When I was 18, I auditioned for my university's improv comedy team on a whim - in a desperate attempt to both find friends and challenge myself with something new. I had just moved to San Francisco, had yet to start transitioning, and had just been relegated to living in an all-female dorm where I felt - to say the very least - uncomfortable. It's ironic that, at a time when I felt painfully self-critical, I decided improvising in front of audience would be the solution to my woes. Unexpectedly, improv taught me it was O.K. to reinvent myself.
When an improv scene calls for you to have an object - like a table - that you clearly do not have with you on stage, the very purpose of improv is to create the table for yourself, to define its size and purpose, and to confidently assign the table's place in the scene. Similarly, even if you don't have any self-confidence or don't have any clear sense of identity, your purpose as an improviser is create self-confidence and create identity.
For the first two years on my improv team, I identified as female. I hadn't even really conceptualized being transgender and was largely living day-to-day in a gender-centric world that felt a little bit like an alien spaceship. But when I did improv, I felt differently. In any given scene I could be angry, ecstatic, or completely aloof. I could be an aging grandmother, a teenage boy, or even an inanimate object. As my discomfort with my identity grew, improv gave me the opportunity to create a character or place where I felt I belonged.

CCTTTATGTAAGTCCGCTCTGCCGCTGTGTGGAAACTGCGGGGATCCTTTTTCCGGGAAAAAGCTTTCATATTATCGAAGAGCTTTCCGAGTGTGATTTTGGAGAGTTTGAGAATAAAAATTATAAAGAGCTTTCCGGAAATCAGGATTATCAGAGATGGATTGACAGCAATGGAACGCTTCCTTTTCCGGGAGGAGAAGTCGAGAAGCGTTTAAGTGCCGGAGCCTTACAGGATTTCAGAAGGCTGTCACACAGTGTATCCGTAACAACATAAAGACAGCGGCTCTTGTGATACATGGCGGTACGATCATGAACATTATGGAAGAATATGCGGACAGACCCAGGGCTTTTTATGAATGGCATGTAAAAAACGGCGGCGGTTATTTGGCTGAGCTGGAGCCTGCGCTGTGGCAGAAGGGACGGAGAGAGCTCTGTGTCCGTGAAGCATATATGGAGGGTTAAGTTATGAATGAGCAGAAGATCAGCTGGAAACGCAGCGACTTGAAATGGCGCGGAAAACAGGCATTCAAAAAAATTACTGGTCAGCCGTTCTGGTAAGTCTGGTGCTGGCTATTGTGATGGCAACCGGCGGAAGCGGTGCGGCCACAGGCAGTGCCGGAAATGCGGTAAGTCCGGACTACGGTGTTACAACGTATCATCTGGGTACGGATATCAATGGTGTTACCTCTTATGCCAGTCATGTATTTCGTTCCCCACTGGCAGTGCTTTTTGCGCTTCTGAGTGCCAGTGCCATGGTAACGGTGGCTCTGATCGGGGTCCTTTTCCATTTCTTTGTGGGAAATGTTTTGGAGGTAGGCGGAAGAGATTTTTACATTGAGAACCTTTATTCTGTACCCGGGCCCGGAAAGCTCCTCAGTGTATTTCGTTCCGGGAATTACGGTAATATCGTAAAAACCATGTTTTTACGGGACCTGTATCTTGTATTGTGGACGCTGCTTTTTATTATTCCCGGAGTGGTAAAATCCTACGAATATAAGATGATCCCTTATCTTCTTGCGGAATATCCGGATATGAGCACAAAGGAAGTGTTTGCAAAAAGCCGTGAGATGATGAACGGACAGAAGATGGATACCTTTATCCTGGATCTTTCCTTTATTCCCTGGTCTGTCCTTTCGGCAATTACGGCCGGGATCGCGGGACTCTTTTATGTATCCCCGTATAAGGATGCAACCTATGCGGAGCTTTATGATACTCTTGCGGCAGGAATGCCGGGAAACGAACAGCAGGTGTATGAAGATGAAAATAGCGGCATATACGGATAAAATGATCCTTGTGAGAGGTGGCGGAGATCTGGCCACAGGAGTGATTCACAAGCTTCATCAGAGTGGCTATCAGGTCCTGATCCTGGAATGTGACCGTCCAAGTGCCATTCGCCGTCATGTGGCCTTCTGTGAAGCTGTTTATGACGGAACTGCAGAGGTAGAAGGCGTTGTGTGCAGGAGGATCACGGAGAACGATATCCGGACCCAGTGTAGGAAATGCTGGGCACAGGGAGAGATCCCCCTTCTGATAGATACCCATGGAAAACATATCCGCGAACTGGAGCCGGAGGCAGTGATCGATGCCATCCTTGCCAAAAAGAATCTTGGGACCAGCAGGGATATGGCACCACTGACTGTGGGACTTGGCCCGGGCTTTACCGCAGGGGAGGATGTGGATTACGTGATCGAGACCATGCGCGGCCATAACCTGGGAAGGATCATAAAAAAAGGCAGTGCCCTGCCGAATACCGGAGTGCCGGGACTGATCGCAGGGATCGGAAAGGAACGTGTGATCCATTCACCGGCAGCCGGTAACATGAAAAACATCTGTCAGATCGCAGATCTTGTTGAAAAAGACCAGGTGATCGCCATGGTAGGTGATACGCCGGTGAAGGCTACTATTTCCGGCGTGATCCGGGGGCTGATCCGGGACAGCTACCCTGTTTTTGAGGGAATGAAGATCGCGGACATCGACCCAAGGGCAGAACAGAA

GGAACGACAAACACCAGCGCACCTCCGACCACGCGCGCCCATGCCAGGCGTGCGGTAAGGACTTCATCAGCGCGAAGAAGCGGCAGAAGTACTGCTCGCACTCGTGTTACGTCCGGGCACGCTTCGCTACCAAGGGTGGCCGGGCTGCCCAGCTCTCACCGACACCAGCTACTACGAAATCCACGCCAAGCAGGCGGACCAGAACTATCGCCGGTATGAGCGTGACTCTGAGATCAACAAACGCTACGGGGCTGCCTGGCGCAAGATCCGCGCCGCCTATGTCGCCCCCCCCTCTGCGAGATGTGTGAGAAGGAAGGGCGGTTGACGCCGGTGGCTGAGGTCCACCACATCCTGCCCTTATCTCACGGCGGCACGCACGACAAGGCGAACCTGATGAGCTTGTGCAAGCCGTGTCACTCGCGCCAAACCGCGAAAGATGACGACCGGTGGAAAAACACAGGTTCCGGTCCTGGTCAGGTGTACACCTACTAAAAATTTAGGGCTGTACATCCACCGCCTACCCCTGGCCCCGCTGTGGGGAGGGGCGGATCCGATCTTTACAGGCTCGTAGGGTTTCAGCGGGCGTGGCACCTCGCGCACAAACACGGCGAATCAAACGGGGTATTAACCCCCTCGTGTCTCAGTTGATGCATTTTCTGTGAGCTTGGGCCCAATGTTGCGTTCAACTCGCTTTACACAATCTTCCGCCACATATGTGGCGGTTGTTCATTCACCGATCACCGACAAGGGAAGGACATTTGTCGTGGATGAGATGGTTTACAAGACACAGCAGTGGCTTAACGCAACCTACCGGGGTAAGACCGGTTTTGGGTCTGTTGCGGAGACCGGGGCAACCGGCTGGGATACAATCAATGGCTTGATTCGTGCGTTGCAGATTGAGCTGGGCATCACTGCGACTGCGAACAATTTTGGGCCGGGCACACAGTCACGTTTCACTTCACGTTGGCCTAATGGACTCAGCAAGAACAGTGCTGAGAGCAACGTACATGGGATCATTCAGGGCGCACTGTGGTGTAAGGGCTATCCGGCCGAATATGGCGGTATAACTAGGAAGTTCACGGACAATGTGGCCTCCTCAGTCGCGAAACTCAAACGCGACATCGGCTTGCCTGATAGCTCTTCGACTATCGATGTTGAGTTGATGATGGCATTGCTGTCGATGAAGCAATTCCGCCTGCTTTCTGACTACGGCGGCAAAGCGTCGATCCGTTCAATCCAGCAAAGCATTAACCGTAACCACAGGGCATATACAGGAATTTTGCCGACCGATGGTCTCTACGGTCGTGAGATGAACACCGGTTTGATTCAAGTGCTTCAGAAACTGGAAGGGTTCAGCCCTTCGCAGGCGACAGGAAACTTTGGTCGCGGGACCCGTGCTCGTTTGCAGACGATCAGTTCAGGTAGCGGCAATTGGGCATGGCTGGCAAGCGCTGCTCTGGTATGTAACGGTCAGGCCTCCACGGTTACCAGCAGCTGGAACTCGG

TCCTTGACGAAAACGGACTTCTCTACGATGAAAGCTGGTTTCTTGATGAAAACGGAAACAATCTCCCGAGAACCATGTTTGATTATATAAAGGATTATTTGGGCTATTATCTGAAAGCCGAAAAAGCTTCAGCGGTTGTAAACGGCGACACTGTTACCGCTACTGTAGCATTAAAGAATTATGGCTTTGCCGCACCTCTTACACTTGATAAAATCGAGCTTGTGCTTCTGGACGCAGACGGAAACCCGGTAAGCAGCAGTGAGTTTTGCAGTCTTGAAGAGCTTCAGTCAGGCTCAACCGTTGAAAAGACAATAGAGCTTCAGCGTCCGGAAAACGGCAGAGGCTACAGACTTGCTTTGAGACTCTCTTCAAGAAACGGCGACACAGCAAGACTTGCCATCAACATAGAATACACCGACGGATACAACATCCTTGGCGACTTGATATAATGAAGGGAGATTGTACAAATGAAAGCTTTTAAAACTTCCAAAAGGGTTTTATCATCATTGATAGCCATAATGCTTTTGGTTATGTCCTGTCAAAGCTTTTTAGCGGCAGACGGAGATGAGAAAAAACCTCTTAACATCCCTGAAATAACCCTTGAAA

After three years on my improv team, I started transitioning. I never thought transitioning would affect my performance as an improviser, but it quickly did. The ease I previously felt in flinging my identity aside started to slip away. In inheriting new masculinity - or at least perceived masculinity - I suddenly started to feel like I couldn't commit to new characters. I felt like there was an expectation for me to be a man - or at the very least be masculine- in all of my scenes. When I played female characters, I felt cripplingly self-conscious. As if somehow playing a female character was negating my transition.
Before transitioning, improv was comforting. As the world started to perceive me as male, doing improv provoked acute self-awareness. The realization that, in adjusting my gender presentation to be more comfortable day-to-day, I was actually losing an important part of my identity was incredibly distressing. After graduating from college in 2013, I stopped doing improv, unsure about how I would be able to approach my favorite pastime as male.
After a year of doing a lot of thinking and not much improvising, I've reached some conclusions. Not surprisingly, I feel like part of my identity has been hijacked by a world of gender normativity that I have just never been able to grasp. But I've realized that, in improv, I can define my own gender, even when our hyper-masculine society pushes me to doubt myself. I've realized that I don't really care about how men are supposed to act, because I don't want to be that kind of man that buys into binaries of behavior anyway. Finally, I've realized that I need to keep doing improv because every time I feel uncomfortable, I'm pushed to keep defining myself on my own terms.
A few weeks ago, I started taking an introductory improv class with a local troupe and feeling out how to use my (considerably deeper) voice to build the scenes and characters that used to consume so much of my time.
Follow Lucas Waldron on Twitter: www.twitter.com/lhwaldron